(MENAFN- Gulf Times) Global aviation industry is expected to record phenomenal growth over the next 20 years, with millions of newer passengers taking to the skies, but rising demand may pose significant infrastructure challenges, especially in the Middle East.
The Middle East's aviation market is set to grow strongly over the next 20 years scaling up to 517mn passengers by 2036, a new IATA report has shown.
This means, the region led by the GCC, will maintain average compound annual growth rate (CAGR) of 5%.
Globally, IATA expects 7.8bn passengers to travel in 2036, a near doubling of the 4bn air travellers expected to fly this year. The prediction is based on a 3.6% average CAGR.
The biggest driver of demand will be the Asia-Pacific region over the next two decades. The region will be the source of more than half the new passengers over the next two decades.
The point at which China will displace the US as the world's largest aviation market seems to have moved two years closer since last year's forecast.
The global trade body of airlines now anticipates this will occur around 2022, through a combination of slightly faster Chinese growth and slightly reduced growth in the US.
The UK will fall to fifth place, surpassed by India in 2025, and Indonesia in 2030. Thailand and Turkey will enter the top ten largest markets, while France and Italy will fall in the rankings to 11th and 12th respectively.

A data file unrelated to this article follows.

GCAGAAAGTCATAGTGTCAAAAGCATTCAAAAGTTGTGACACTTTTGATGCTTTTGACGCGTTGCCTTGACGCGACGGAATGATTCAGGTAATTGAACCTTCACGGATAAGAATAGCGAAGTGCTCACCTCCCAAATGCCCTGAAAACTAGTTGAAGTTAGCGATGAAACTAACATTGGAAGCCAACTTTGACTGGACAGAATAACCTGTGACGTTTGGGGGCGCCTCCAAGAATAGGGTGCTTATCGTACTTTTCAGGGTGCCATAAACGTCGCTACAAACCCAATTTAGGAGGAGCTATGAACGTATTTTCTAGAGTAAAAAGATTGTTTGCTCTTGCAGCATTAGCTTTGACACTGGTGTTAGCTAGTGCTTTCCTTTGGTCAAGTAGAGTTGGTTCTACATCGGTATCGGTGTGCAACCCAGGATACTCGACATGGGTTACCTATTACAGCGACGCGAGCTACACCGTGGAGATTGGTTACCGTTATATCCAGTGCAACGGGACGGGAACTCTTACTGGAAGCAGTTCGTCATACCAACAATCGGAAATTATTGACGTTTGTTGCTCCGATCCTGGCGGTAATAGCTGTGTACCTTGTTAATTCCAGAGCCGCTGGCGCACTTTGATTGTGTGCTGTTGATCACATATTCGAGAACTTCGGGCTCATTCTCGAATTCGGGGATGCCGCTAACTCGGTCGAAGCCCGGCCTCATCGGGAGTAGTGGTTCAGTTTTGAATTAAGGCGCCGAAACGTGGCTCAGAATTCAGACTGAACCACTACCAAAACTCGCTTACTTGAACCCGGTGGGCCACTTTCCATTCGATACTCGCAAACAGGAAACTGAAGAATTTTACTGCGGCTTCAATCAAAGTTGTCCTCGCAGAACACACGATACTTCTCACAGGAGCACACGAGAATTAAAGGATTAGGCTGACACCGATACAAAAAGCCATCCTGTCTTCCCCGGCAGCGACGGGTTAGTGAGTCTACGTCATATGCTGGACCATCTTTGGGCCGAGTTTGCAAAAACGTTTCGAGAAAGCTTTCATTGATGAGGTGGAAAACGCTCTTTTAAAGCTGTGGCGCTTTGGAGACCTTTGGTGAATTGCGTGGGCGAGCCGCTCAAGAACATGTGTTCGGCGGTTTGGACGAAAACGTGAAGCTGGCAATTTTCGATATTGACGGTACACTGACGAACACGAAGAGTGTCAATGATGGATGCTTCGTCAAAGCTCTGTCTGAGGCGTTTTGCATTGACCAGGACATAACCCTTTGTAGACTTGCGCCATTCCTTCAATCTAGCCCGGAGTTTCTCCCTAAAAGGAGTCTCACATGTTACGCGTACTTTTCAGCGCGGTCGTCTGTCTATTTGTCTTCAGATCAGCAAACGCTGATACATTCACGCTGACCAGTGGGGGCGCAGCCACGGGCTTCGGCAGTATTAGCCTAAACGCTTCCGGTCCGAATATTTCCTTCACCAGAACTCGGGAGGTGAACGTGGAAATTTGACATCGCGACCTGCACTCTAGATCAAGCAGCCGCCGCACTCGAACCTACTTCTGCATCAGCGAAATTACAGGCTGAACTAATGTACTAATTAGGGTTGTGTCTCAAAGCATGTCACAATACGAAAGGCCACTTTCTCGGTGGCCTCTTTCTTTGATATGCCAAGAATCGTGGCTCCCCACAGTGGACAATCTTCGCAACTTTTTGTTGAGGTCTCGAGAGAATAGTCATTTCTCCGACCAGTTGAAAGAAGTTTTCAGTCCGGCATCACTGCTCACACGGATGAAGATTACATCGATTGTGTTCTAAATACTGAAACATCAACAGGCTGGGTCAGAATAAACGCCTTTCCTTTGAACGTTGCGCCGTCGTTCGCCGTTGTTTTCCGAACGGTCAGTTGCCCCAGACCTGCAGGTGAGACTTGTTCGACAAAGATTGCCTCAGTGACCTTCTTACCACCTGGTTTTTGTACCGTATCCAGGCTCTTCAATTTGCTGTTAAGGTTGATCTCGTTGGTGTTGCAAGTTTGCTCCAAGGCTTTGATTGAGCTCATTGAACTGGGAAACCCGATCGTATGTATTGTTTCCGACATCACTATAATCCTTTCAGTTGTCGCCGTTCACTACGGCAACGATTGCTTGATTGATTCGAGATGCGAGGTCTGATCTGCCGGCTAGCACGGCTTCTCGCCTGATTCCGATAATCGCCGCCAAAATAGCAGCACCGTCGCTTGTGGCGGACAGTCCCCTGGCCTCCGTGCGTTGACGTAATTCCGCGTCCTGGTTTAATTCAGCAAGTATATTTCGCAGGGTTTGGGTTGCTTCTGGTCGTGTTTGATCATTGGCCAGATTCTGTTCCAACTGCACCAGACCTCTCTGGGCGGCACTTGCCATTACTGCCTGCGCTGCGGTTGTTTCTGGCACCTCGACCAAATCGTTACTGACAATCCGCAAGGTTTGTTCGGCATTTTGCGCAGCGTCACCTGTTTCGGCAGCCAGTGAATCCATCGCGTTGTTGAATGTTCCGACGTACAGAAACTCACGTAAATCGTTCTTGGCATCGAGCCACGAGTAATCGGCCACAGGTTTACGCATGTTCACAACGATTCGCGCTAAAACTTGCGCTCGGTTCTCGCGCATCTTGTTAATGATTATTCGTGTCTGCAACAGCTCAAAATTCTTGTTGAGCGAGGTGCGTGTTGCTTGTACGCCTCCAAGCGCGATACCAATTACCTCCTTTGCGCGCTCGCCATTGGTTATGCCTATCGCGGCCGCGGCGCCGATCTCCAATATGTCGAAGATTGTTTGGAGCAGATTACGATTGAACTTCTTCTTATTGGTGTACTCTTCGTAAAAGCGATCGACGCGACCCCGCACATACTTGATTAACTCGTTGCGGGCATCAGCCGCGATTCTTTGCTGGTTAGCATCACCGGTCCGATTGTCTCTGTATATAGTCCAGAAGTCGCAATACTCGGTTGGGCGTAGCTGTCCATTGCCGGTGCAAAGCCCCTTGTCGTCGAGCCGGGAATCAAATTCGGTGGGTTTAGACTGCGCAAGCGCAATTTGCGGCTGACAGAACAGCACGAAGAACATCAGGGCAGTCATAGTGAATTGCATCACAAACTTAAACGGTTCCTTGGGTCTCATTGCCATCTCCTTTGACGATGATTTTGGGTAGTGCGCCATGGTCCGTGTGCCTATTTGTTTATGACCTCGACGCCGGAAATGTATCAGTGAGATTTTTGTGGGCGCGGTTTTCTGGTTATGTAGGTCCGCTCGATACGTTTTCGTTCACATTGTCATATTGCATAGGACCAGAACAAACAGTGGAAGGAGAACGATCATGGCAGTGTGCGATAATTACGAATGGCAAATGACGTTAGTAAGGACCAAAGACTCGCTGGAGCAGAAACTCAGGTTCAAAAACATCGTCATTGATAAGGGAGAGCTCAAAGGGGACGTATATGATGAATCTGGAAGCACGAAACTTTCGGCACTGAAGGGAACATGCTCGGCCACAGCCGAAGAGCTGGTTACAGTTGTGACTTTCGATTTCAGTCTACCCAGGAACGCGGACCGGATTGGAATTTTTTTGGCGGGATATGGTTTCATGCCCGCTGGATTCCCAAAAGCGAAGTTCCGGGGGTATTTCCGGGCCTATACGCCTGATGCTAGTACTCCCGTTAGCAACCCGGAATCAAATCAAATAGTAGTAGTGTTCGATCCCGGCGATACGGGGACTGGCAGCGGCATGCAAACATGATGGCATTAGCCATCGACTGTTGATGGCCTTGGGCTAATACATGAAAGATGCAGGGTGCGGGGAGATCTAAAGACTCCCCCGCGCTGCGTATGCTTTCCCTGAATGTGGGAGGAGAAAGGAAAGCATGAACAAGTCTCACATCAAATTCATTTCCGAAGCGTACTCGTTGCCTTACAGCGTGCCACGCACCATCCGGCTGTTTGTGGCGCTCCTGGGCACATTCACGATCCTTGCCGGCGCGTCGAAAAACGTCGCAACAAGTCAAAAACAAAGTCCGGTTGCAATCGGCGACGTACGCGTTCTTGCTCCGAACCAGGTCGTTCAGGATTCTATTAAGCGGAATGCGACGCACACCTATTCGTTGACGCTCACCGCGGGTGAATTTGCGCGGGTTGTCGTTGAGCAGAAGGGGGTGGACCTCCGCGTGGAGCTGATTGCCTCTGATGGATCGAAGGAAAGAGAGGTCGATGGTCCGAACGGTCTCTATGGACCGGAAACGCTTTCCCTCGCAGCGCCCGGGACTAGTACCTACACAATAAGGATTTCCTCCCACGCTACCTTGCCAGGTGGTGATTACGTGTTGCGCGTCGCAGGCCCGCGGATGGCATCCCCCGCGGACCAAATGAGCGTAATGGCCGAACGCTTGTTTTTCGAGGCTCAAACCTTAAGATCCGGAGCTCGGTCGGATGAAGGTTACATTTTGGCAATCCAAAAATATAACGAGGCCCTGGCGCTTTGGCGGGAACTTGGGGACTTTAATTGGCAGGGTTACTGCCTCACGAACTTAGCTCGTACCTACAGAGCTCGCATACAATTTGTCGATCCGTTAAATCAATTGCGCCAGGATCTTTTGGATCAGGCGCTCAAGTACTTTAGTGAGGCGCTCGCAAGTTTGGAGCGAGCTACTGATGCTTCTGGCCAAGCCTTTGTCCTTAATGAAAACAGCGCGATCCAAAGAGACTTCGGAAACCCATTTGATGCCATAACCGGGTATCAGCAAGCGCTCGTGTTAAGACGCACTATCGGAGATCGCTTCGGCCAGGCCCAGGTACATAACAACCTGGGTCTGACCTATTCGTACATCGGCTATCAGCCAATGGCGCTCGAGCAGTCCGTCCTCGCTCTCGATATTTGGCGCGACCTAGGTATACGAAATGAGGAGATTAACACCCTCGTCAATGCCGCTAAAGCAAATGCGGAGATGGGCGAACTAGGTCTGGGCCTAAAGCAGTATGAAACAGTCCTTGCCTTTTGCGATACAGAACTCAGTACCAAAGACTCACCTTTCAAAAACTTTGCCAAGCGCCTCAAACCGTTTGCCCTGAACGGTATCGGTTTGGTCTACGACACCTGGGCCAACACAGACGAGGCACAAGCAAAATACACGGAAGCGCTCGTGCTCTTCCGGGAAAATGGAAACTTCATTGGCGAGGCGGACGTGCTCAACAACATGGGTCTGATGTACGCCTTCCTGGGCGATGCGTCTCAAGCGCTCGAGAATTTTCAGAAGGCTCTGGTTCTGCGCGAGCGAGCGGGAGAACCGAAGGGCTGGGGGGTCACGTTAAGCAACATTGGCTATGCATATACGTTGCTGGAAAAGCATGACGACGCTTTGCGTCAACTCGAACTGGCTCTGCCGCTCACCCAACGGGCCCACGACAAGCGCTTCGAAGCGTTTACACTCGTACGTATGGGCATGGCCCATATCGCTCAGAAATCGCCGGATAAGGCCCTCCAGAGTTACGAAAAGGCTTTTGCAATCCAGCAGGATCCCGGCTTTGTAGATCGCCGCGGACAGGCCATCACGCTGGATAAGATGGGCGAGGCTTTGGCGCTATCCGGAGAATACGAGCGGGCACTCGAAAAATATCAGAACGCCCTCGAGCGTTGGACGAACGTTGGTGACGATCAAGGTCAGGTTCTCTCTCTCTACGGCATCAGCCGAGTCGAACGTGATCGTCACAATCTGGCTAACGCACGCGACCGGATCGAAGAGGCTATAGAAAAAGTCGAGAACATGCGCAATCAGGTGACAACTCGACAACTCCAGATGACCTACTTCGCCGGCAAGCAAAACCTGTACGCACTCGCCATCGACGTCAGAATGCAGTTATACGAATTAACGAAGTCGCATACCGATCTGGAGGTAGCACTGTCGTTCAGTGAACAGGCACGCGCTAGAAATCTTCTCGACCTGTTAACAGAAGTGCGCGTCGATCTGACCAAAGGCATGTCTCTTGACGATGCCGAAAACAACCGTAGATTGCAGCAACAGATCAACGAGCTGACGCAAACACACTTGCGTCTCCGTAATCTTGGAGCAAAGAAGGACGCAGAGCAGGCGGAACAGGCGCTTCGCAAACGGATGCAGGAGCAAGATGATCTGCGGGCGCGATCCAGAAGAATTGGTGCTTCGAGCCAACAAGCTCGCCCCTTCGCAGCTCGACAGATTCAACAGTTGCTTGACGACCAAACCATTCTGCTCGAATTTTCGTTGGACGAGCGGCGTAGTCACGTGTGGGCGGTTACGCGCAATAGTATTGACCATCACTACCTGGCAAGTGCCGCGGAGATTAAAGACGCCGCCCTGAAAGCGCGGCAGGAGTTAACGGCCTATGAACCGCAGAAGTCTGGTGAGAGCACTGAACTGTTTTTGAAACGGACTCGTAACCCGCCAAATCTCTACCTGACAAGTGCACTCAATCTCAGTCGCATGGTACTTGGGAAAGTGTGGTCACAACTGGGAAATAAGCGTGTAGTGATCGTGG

While the projected growth in the global aviation industry is obviously good for economies worldwide, the fact remains that a crisis may occur if adequate infrastructure investments are not made urgently.
Air traffic management is struggling to cope with growth, while high costs at many privatised airports are burdening the industry.
A case in point is China and India, two fastest-growing markets in the world.
China will see 921mn new passengers for a total of 1.5bn and India 337mn new passengers for a total of 478mn by 2036.
Already, Chinese air traffic management is struggling to cope with growth, while high costs at India's privatised airports are burdening the industry.
According to Alexandre de Juniac, International Air Transport Association director general, some 34mn jobs and $700bn of economic activity supported by aviation across the Asia-Pacific region are expected to more than double in the next 20 years.
'But the realisation of these economic benefits is at risk if the region does not address the big long-term challenges of sustainability, infrastructure and regulatory harmonisation, said de Juniac in the International Air Transport Association's 20-year ‘Air Passenger Forecast'.
Maximising the potential benefits of aviation growth will depend on how the current levels of trade liberalisation and visa facilitation are being maintained.
Qatar's recent initiative to provide visa-free entry to nationals from more than 80 countries is certainly a good move in this direction.
But like some of our neighbouring countries, if trade protectionism and travel restrictions are put in place, the benefits of air connectivity will decline as growth would slow, resulting in fewer passengers and fewer jobs.
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